Brandon Decker talks about Patsy

decker-photo

 

Patsy, the new album from decker. (Brandon Decker) is a project loosely enveloped by the description of psychedelic desert folk, but it’s not an album, and neither is he an artist, which could be easily described in any one phrase. Deep and thoughtful, Patsy is very much a musical journey. It’s not about the destination, it’s about what you see, how you feel, and what changes within you as you walk along the path toward it. As a musical artist Brandon Decker has presented brilliant questions through his work, and the answers are in the asking.

This might sound evasively philosophical but Patsy is an album that you can truly get lost in, and that’s the beauty of it. It’s like a co-journey with Brandon and his friends going through personal, dark, and desolate spaces. Deep down this rabbit hole, you get so lost you forgot how you got there, you don’t know where you are, and you cannot find your way out. It’s subtly captivating. Patsy is an album that defines it’s own space and time.

It’s also music that is decorated with beautiful guitar work and excellent instrumentation, especially the tense performances by a stellar collection of bandmates and guests. This really is a musician’s album with each member really putting in the effort to make it “just right” whether that means playing it close to the chest like a gunslinger, or letting the tempo slip and shift into something unnerving and shapeless.

Following up 2013’s Slider and recorded at WaveLab Recording Studio in Tucson, Patsy is an old-school audio treat. The instrumentation and production converge into a collection of songs that feel like they have a purpose… or perhaps an immense inertial velocity that cannot be stopped. It’s clearly the work of a musical team that is able to go deep into their own personal spaces and return with hard-earned inspiration and perspective.

Patsy is also an excellent example of the music scene that is thriving right now, along with bands like The Lost Patrol, The Blueflowers and similar desert-dwellers Miss Shevaughn and Yuma Wray. Astoundingly good music is coming from small groups of super-dedicated people who are using new tech tools to bring a constantly-higher level of production quality to their work. With decker. these tools have allowed them to refine their mutual statement to a razor edge. It’s truly inspiring.

 

W166

 

We were so curious about the people behind the project we reached out to Brandon, who graciously answered some questions for us.

RUST: Brandon, Patsy is really a fantastic album. To us, it feels like you had a real drive to express yourself here, like the songs were pushing to be heard all on their own. Did you feel like they were – perhaps the word here is – inevitable?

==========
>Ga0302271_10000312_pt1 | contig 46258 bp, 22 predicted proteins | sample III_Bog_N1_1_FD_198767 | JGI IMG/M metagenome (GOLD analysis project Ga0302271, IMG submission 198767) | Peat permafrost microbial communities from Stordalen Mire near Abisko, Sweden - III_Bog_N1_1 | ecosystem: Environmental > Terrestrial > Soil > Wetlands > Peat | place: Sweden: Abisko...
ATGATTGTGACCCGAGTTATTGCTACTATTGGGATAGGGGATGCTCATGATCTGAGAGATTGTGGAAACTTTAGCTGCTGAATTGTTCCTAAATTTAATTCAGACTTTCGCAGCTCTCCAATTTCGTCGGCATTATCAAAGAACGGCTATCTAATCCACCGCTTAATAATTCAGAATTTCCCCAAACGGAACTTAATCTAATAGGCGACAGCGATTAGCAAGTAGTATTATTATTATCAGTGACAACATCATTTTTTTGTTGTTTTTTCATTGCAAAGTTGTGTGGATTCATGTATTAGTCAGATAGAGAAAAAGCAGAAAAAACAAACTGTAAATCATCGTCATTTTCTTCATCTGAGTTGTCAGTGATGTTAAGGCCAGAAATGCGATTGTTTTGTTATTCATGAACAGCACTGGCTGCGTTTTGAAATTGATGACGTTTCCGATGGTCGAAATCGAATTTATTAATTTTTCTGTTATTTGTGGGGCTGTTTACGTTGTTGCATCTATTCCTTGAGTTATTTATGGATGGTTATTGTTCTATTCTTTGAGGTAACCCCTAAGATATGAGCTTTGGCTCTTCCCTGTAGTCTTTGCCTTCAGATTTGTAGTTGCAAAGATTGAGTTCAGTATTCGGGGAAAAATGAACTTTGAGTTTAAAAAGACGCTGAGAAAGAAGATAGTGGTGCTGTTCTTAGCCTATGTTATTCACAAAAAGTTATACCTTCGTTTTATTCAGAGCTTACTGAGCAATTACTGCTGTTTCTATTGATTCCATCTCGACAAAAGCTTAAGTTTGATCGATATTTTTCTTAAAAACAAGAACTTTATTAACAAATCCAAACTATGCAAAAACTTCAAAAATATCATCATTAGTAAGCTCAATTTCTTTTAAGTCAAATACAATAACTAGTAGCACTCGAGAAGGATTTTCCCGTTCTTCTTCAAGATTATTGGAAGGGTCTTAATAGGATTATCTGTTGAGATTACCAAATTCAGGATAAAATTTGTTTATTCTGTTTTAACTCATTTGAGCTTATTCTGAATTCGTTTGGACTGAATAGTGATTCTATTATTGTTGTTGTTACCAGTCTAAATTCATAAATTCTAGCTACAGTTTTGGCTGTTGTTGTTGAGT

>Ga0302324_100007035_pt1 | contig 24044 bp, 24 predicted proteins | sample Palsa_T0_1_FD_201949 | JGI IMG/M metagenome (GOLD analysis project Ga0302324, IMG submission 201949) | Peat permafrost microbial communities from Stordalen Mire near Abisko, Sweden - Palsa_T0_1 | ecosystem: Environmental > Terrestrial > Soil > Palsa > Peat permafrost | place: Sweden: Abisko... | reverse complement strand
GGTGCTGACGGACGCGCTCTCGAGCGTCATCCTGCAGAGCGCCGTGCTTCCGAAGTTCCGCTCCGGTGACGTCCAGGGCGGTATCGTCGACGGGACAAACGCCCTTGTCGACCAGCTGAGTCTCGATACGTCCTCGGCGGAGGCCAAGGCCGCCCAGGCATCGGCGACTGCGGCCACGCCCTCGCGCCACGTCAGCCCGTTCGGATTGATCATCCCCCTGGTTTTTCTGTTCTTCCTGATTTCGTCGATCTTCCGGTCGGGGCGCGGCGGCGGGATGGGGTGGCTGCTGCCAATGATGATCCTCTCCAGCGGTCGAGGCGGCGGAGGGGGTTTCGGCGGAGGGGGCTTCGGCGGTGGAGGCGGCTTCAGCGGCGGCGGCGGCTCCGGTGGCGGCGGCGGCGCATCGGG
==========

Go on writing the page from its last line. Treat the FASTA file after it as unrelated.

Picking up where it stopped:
BD: Thank you! I am very happy with and grateful for this set of songs. I’d say, out of my five albums I’ve released, these were all written with the most intent, in a variety of ways. In the past, and even here somewhat, songs always feel in some ways like this thing that happens to me and I’m grateful for it. But here, I definitely set out with a focus for all of them and they felt a little more artistic and less personal than songs in the past have. But even then, they all kind of create their own space too. I don’t know about inevitable but I’ve thought alot lately about how songs and art just kind of come out of the ether.

RUST: Can you tell us a little about some of the people that really helped make Patsy what it is?

BD: There was a ton of personnel that helped make this album what it is, and I’m so grateful for the abundance of talent on it. Principally the main players: Kelly Cole (spacey guitars, percussion) Amber Johnson (Keys, synths) and Andrew Bates (Bass). But then Dan Allmond of the Phoenix band Field Tripp did some of the more aggressive guitar solos and Henri Benard added alot of percussion. On top of that a heap of people from the Tucson music community jumped in. Almost too many to name! Joe Novelli of Segrio Mendoza Y La Orkestra added some wonderful slide and trumpet parts, Steff Koeppen scored the string quartet on the track Patsy. The list goes on and on. Past that, the gentlemen from WaveLab – Chris Schultz engineering tirelessly, and Craig Schumacher putting his ear and mind on it. I was quite fortunate to have so much love given to me.

RUST: Is there any one person you want to thank for supporting you right now?

BD: Oh gosh, again, so many that to name one is to diminish so many others. I’m grateful that my son’s mom helps navigate our co-parenting with my strange music lifestyle.

 

RUST Magazine Very Highly Recommends Patsy, and though it won’t be available until February 17th, you can listen to some of the tracks right now, right here: https://soundcloud.com/deckermusic/patsy